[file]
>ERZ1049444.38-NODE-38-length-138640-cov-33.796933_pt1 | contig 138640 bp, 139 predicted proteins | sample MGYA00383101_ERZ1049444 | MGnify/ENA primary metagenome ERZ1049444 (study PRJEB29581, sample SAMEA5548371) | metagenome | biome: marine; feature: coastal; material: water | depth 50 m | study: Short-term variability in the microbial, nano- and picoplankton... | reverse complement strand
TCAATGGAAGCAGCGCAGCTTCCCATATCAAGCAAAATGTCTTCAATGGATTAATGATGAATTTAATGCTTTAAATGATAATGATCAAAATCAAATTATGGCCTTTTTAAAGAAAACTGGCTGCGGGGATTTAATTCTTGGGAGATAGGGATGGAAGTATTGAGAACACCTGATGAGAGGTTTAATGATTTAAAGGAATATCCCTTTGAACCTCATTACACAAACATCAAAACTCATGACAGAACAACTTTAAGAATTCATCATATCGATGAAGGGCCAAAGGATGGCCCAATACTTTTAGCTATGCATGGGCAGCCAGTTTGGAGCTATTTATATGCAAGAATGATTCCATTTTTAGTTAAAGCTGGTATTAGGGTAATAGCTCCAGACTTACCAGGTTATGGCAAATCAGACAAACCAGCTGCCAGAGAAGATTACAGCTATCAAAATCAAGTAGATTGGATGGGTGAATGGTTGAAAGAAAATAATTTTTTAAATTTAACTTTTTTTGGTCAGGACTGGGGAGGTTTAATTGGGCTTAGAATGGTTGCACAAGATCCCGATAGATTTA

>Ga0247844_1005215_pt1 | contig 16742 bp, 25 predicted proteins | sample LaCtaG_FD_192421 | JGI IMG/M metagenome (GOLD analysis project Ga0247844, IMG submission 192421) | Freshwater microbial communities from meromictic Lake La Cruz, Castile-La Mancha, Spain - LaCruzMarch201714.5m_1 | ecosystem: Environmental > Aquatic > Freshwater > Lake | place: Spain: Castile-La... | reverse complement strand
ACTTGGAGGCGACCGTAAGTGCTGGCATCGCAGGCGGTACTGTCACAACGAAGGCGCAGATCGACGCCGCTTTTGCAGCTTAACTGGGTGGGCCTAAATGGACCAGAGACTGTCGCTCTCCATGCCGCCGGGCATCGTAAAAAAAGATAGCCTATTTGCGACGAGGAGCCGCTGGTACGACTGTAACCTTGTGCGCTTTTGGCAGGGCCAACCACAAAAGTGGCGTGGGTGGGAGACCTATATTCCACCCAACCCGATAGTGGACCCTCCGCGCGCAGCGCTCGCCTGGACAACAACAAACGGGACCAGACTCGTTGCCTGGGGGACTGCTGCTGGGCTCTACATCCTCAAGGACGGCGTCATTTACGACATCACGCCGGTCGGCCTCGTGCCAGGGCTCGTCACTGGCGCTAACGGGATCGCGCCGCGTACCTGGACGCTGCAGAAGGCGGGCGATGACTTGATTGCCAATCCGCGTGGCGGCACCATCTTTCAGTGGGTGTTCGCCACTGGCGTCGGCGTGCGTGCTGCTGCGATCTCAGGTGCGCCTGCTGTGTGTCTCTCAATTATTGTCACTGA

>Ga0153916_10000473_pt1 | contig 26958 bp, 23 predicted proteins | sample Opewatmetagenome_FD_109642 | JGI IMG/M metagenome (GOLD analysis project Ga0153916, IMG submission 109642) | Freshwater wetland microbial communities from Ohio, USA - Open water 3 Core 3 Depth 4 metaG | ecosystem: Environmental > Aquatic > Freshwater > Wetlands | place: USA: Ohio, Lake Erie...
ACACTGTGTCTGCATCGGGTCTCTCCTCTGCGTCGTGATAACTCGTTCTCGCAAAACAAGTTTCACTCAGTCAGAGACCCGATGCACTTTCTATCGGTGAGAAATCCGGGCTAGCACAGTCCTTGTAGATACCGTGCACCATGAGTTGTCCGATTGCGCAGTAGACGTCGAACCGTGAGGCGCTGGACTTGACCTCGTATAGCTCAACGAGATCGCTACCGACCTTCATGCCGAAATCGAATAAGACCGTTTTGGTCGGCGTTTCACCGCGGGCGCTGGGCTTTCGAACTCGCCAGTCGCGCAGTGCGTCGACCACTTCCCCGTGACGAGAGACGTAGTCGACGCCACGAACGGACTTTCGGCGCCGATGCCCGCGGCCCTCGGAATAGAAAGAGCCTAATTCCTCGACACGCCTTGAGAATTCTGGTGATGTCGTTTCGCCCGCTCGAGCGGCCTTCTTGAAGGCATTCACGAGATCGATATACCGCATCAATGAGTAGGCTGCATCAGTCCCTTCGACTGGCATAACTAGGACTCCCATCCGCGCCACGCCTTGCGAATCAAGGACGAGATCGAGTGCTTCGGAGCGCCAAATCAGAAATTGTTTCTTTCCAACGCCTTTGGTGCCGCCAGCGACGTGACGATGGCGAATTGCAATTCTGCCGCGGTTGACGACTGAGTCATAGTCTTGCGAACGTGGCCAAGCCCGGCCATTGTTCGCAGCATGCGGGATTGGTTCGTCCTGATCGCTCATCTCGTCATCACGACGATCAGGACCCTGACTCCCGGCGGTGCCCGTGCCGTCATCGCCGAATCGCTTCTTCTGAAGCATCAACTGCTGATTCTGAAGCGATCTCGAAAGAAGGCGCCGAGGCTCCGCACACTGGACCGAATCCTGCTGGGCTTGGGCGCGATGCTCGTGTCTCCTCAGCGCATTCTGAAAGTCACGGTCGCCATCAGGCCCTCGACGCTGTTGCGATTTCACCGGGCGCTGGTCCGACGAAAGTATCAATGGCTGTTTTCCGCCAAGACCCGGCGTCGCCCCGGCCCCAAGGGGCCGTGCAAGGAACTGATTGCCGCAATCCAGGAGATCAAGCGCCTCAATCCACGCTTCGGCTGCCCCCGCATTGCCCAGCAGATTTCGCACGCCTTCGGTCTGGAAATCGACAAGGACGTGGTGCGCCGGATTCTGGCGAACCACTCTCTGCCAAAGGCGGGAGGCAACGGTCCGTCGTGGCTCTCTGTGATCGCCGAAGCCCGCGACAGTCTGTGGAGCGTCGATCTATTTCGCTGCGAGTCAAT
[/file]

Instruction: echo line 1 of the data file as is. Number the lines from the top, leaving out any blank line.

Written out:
>ERZ1049444.38-NODE-38-length-138640-cov-33.796933_pt1 | contig 138640 bp, 139 predicted proteins | sample MGYA00383101_ERZ1049444 | MGnify/ENA primary metagenome ERZ1049444 (study PRJEB29581, sample SAMEA5548371) | metagenome | biome: marine; feature: coastal; material: water | depth 50 m | study: Short-term variability in the microbial, nano- and picoplankton... | reverse complement strand